3 questions to Philippe Gervais, PhD in radiopharmacy, international expert with the CEA

Under the aegis of the CAor and Lotus collaborative projects, developed at the molecular and functional imaging centre at Frédéric Joliot Hospital (SHFJ) in Orsay, Lemer Pax has designed, manufactured and delivered four radiosynthesis cells for the CEA, dedicated to the production of Fluorine-18 and Carbon-11.
The goal is to offer an integrated solution for the production of radionuclides and the synthesis of innovative radiopharmaceuticals “by the dose” that can be scaled up quickly to facilitate the emergence of novel radiopharmaceuticals in clinical practice.

Philippe Gervais, PhD in radiopharmacy, international expert with the CEA, head of the CAor project and consultant for Lotus micro fluidics, is extremely pleased about this technological and qualitative leap forward, which will improve the overall safety and working comfort of the personnel concerned.

What are the advantages of using these “new generation” cells, in terms of safety?

Philippe Gervais: These days we’re much more concerned with protecting our operators and the environment than we were in the past. These hot cells are therefore entirely sealed to prevent transfers between the hot cell environment and the outside. During synthesis, the gas compression system connected to the cell exhaust system confines the gas, which could potentially be radioactive, and then allows it to decay before releasing it into the atmosphere.

Regulations and safety standards are constantly evolving, particularly since the creation of the ASN in the early 2000s. Research facilities need to guarantee a constant, high level of security for their staff and the environment. The CAor and Lotus programmes could not have come at a better time, putting the finishing touches to the total overhaul of radiopharmaceutical production at the Orsay laboratories.

Has the rise of personalised medicines influenced your decision to invest in new, cutting-edge production tools?

Philippe Gervais: Without a doubt! These cells are up to pharmaceutical Class C standard, in labs which are also Class C. The circuits in our laboratories and buildings have also been reviewed and updated to make it much easier to isolate different sections and keep the flows separate.
The CAor programme was all about updating our radiopharmaceutical production facilities, medicines which are administered to humans in biomedical research. That meant installing two new cells for Fluoride-18 (75mm of lead protection) and two Carbon-11 cells (also 75mm lead). With the Lotus project, these facilities make it possible for us to rapidly produce bespoke radiopharmaceutical preparations suitable for use on humans. From the time the cyclotron is started until the syringe is ready to be administered, less than 45 minutes should pass with fully customized markers and Fluoride-18 and Carbon-11 radioisotopes. This development process has involved input from firms including PMB, Evéon (precision injection specialists), the Alcen group and the CEA, who have shared the benefits of their experience and technological capabilities. Amongst ourselves, we jokingly refer to it as the Nespresso of radiopharmaceuticals. It’s the biggest breakthrough of recent years! For example, the market authorisation for FDG was very broad and non-specific. Nowadays, our approach is much more focused on bespoke, personalised treatment.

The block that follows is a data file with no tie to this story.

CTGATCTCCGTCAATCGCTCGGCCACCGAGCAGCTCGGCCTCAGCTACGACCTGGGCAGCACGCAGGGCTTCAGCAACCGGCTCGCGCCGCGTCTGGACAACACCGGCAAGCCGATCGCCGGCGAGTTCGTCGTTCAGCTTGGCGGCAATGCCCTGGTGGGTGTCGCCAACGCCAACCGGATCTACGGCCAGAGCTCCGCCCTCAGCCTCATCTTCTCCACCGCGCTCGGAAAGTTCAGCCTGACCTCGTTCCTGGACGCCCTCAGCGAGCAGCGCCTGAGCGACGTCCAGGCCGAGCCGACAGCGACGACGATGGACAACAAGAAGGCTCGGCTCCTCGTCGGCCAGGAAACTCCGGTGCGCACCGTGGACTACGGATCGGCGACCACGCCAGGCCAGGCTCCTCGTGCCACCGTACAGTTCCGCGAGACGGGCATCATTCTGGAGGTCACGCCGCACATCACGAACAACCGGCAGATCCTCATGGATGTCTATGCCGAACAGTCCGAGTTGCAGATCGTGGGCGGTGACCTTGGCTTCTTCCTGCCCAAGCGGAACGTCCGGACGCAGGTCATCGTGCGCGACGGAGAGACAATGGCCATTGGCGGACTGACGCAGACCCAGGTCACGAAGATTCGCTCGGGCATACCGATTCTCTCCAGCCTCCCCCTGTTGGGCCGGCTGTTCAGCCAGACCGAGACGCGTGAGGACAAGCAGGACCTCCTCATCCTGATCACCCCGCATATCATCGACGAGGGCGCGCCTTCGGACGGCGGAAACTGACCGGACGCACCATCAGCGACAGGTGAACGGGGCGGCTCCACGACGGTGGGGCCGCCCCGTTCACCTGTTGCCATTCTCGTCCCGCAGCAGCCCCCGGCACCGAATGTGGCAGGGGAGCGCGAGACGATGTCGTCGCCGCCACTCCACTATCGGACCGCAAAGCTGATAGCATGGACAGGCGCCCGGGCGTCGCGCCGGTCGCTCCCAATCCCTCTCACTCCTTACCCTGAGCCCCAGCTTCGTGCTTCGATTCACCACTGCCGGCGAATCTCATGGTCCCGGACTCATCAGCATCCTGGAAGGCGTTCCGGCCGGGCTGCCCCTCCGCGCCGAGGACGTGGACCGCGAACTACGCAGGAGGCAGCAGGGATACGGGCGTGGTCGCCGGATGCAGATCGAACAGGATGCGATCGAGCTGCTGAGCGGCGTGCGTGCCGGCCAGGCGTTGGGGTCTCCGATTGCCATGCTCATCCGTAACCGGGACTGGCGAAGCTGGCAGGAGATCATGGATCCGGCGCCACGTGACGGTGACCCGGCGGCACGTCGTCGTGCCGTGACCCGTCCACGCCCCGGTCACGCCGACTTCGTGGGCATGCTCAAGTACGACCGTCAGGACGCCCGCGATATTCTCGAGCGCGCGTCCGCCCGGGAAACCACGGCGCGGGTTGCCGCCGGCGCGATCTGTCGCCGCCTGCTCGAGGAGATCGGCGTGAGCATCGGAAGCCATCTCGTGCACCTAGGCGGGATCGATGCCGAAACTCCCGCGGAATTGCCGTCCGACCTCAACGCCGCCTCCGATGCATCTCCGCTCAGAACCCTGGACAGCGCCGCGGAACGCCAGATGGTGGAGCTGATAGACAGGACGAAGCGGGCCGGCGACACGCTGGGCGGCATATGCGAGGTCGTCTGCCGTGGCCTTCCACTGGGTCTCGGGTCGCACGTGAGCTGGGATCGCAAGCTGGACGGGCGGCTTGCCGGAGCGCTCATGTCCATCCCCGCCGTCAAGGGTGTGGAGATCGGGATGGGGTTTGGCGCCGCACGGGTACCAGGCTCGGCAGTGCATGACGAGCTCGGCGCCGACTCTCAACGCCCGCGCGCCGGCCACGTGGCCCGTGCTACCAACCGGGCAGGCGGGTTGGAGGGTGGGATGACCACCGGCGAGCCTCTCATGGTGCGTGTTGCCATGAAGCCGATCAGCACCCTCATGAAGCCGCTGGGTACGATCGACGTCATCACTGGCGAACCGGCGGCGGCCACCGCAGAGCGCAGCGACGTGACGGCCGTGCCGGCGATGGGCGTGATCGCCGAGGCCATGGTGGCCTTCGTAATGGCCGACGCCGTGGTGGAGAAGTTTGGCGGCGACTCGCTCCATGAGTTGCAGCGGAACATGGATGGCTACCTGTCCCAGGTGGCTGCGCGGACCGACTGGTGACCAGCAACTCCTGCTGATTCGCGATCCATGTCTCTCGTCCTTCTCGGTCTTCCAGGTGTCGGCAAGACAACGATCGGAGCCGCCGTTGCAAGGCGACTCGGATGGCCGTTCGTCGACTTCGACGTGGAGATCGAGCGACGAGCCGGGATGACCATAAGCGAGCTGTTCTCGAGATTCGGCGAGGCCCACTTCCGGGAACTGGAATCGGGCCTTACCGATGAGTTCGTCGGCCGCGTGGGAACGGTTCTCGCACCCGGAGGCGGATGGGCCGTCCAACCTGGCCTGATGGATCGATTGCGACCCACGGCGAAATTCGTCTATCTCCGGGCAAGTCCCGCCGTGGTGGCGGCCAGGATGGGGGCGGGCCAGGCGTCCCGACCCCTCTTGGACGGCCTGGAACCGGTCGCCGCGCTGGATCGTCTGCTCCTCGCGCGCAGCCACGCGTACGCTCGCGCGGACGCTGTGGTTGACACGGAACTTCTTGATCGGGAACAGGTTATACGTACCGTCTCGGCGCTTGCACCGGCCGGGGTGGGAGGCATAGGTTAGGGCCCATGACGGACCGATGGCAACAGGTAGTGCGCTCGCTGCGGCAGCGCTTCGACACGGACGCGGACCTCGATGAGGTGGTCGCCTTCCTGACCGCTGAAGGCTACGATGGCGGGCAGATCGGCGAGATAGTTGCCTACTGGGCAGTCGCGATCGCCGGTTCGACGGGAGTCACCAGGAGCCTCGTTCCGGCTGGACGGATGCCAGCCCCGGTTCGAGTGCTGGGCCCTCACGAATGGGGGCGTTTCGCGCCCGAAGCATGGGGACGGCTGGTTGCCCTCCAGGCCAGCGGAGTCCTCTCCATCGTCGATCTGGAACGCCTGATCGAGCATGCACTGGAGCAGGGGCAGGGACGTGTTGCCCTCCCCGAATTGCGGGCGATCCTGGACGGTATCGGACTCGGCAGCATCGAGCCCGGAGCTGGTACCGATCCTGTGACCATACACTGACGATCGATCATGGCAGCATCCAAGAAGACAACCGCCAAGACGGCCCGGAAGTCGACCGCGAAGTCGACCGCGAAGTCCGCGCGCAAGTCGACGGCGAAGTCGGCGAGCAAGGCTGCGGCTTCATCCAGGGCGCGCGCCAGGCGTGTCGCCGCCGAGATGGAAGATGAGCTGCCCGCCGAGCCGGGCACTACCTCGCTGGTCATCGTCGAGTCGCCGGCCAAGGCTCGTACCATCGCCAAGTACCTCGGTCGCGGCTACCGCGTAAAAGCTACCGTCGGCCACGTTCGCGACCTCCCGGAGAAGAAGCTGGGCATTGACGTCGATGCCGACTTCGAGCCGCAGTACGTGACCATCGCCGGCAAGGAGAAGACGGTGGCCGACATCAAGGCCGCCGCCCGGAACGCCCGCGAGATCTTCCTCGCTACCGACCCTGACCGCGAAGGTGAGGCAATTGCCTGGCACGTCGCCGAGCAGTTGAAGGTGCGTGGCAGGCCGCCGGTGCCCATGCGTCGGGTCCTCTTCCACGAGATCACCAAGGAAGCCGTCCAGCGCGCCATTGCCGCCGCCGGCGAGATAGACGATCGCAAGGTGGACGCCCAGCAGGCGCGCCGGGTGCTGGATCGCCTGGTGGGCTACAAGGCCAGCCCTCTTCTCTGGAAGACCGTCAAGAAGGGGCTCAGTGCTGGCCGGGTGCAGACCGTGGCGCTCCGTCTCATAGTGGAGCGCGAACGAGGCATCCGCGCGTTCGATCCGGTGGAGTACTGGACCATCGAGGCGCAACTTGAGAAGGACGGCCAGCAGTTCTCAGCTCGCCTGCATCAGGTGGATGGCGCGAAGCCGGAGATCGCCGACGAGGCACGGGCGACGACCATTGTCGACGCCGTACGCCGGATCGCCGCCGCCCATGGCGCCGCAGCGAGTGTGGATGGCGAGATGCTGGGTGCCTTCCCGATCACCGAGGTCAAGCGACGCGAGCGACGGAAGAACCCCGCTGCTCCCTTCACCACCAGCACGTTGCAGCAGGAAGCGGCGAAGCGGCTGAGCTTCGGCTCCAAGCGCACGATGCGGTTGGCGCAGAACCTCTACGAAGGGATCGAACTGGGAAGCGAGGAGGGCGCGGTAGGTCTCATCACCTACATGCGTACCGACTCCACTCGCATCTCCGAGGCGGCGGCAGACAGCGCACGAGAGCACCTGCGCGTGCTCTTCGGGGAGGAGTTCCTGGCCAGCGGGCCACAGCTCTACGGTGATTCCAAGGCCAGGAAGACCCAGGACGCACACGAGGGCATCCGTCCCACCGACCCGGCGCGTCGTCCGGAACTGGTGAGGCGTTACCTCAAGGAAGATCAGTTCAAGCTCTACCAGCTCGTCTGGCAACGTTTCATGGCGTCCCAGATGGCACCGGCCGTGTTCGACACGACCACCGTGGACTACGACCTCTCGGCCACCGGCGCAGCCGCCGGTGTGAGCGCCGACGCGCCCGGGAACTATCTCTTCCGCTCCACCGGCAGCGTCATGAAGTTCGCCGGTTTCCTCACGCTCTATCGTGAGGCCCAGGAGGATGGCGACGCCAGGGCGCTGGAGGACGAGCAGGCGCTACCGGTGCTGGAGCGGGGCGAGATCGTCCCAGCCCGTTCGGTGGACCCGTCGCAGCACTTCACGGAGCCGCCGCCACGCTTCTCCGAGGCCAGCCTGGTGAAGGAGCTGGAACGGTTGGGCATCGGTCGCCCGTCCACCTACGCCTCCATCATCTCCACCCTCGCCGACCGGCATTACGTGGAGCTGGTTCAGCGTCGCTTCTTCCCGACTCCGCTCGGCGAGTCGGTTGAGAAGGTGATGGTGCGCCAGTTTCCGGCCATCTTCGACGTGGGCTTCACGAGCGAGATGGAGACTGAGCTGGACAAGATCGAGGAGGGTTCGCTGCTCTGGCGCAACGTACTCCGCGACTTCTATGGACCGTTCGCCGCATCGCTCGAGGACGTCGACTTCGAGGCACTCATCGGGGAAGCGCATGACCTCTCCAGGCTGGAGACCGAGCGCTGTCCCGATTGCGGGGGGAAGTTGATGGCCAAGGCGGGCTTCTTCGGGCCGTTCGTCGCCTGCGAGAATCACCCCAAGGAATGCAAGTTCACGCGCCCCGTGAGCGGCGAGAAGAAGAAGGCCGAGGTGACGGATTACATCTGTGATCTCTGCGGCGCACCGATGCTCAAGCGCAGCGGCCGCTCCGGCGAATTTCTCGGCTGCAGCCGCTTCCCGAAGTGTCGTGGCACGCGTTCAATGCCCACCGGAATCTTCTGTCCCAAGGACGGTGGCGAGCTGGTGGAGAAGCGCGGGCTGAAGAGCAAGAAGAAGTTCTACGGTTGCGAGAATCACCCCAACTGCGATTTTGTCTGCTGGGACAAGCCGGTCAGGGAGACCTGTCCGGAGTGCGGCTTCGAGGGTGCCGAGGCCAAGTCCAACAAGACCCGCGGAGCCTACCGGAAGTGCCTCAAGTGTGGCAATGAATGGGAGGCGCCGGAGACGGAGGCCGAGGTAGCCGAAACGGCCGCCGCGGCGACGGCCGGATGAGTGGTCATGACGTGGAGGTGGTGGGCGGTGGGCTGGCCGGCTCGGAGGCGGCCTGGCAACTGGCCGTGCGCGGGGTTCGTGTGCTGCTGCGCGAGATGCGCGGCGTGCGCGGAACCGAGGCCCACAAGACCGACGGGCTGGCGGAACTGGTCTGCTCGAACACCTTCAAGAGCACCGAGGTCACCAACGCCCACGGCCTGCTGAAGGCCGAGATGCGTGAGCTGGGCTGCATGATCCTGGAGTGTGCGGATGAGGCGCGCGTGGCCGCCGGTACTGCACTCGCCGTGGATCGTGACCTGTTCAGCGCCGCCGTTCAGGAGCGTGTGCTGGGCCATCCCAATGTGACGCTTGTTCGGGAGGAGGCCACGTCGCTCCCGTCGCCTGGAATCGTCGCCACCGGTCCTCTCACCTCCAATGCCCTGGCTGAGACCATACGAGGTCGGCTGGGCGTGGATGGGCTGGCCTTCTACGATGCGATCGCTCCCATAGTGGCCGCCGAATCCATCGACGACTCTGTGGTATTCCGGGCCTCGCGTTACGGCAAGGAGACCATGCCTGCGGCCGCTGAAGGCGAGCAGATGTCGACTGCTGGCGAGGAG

Why did you set up home in Orsay 50 years ago?

Philippe Gervais: The answer is simple: in 1958 we needed to be close to a centre such as CEA Saclay, which was producing radionuclides suitable for human experiments. And we needed to be close to a hospital, such as Orsay, to benefit from the skills of the doctors, nurses and X-ray technicians.
We’ve also had a PET facility since 1975 with the cyclotron CGR 520 MeV, and that was the year we installed our first cells from Lemer Pax. Between 1975 and 2004 Orsay was one of the only PET centres using the TTV01/02 camera technology developed by LETI, allowing for vast improvements in functional imagery during PET scans. In 1992 we installed the first MRI 3.0 Tesla unit, contributing to the development of brain scans on humans. Lab 16 was fitted out with five Lemer Pax cells: two dedicated to Carbon-11 production, two more for Fluorine-18 and one for directing targets and performing less hazardous operations. In 1998 we became the first pharmaceutical institution with a private partner, CiS Bio International, to distribute 18-Fluorodesoxyglucose in France. We continuously produced radiopharmaceutical medicines from 1998 to 2009, while also continuing to operate as a research centre and a conventional nuclear medicine department. This centre has played a big role in the development of PET imaging for neurosciences. We’re particularly specialised in Parkinson’s, Alzheimer’s and multiple sclerosis.